15 Mar 2019
The Feeding Competition between an Invasive Macaque Macaca fascicularis and the Mauritian Flying Fox Pteropus niger
The Effects of Fruit Availability on Diet Composition and Feeding Behaviour of Invasive Macaca fascicularis in Mauritius: Implications for Conservation of Pteropus Niger and Native Forests
This project aims to estimate home range of macaque troops, to estimate the macaque population size and to quantify the impact of the macaques on availability of native food to fruit bats. Additionally, the study aims to assess the effects of weeding on fruit productivity of native plants and initiate a long term project on the impact of the ongoing invasion of exotic plant species on native forests. The results will indicate whether macaque removal and weeding of invasive plants can be used as tools to increase fruit availability to P. niger and help create a solid conservation plan for P. niger.
The Mauritian flying fox Pteropus niger is the last animal that disperses large seeded plants and plays a crucial role in forest regeneration and maintenance. Mauritius has lost 98% of its original forest cover and the remaining native plants survive in isolated forest patches usually located on mountain slopes. The invasive macaque Macaca fascicularis decreases the availability of the already limited native food to P. niger, likely forcing P. niger to feed in commercial orchards and fueling the bat-human conflict. The perceived impact of P. niger on commercial fruits has repeatedly resulted in mass culling, leading to a population decline of nearly 50%.
This study aims to assess the actual impact of the invasive macaques on food availability to P. niger by radiotracking macaques in the Calebasses mountain range. A total number of 10 adult macaques will be trapped and equipped with radiocollars. After release the macaques and their respective troops will be tracked and studied throughout the year to estimate home range, population size and damage to native plants and fruits. It will provide the evidence that the current macaque population drives the bats from the forest to feed in commercial orchards.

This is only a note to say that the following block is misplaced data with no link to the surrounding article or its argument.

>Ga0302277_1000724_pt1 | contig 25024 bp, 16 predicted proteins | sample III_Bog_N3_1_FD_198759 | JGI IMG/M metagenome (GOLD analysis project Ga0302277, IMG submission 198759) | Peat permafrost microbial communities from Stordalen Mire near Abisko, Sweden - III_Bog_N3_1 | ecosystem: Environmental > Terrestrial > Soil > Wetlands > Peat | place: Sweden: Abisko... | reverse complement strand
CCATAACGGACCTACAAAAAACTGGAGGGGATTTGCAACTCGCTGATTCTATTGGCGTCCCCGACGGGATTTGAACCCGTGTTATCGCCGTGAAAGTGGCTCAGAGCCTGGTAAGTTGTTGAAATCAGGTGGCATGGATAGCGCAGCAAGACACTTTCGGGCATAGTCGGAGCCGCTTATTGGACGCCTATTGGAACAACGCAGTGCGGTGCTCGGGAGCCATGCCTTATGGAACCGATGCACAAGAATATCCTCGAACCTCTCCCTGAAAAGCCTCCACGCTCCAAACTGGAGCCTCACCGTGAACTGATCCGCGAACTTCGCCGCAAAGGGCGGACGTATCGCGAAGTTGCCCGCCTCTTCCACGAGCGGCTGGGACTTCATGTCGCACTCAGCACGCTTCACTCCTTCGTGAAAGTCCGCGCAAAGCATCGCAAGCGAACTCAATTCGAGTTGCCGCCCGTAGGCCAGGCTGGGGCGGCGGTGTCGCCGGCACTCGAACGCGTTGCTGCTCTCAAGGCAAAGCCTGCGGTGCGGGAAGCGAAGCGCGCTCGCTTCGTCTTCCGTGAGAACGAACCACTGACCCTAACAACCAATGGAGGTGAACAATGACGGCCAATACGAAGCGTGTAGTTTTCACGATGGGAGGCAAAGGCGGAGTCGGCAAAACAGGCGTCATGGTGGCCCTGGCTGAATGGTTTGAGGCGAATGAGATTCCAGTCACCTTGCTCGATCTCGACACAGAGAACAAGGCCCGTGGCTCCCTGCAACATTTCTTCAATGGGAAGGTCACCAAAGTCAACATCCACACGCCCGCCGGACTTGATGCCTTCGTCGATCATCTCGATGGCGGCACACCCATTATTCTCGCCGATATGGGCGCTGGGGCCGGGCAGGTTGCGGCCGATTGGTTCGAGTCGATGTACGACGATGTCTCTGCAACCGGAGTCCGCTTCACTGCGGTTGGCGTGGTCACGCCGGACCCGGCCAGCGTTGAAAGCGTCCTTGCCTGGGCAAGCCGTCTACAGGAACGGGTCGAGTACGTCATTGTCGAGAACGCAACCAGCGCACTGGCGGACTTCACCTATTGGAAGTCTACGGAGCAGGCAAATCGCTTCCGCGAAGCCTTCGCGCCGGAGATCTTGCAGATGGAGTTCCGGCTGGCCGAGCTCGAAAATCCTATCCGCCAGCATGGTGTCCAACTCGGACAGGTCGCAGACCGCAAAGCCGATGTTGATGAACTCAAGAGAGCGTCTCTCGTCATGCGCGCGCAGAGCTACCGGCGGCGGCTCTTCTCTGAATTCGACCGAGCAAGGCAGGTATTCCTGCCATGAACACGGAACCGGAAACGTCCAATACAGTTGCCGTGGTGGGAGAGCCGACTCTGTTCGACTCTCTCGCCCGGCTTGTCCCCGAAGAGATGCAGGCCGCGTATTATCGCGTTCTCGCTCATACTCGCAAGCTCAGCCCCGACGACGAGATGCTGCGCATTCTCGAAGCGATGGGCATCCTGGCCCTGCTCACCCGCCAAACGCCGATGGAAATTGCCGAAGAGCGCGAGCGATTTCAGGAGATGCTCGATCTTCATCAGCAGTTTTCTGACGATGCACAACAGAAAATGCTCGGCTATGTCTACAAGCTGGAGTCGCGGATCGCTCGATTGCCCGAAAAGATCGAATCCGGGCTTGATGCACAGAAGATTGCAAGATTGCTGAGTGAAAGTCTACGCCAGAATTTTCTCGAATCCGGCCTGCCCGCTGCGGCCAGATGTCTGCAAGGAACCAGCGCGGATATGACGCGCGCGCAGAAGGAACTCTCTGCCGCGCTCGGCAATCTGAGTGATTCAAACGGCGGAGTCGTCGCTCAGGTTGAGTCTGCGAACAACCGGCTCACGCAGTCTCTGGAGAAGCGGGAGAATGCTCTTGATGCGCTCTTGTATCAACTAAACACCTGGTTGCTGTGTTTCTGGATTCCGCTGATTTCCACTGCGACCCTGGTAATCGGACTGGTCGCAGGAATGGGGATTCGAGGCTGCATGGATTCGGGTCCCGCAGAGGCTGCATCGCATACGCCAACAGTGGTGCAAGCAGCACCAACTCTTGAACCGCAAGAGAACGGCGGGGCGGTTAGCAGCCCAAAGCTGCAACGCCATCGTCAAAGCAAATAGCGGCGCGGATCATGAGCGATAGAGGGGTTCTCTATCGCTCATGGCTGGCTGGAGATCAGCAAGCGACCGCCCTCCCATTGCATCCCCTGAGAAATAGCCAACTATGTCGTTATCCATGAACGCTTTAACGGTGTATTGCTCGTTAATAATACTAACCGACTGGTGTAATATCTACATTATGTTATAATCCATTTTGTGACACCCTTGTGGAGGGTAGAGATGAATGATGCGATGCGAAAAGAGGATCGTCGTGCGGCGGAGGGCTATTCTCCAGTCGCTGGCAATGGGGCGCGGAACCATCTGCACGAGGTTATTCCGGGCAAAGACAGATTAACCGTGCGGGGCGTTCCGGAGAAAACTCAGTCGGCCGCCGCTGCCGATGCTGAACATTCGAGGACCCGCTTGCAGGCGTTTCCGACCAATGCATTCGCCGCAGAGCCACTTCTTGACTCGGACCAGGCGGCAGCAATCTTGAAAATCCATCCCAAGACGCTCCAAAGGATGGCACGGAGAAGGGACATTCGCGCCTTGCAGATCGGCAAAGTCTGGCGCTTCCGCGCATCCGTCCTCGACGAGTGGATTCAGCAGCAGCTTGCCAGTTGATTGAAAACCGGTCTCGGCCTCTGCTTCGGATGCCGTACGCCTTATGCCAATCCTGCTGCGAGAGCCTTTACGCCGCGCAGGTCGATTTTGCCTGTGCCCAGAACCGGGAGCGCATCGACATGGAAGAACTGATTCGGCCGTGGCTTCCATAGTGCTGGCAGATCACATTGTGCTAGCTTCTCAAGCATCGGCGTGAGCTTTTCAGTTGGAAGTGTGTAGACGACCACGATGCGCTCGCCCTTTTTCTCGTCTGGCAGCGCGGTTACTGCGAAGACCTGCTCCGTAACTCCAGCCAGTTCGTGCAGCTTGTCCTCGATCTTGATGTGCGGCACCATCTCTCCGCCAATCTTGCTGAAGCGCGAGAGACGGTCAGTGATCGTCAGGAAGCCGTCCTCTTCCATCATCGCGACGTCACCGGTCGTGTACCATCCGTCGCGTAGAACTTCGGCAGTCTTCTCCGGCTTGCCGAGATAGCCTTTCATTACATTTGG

Furthermore, a long term study on the impact of the ongoing invasion of exotic plant species on native plants will be initiated by weeding a total of 10 plots (5m by 5m) in the Calebasses mountain range. Fruit production of various native and endemic plants will be compared between weeded and non-weeded plots. Invasive weeds are one of the main drivers of the ongoing forest degradation in Mauritius and greatly limit fruit productivity of native plants. Fruit production is expected to increase dramatically within the first two years of weed removal.
This research will indicate whether control of invasive macaques and weeds can be used as efficient tools to restore native forest and increase the availability of native fruits to P. niger to help develop a conservation action plan for P. niger.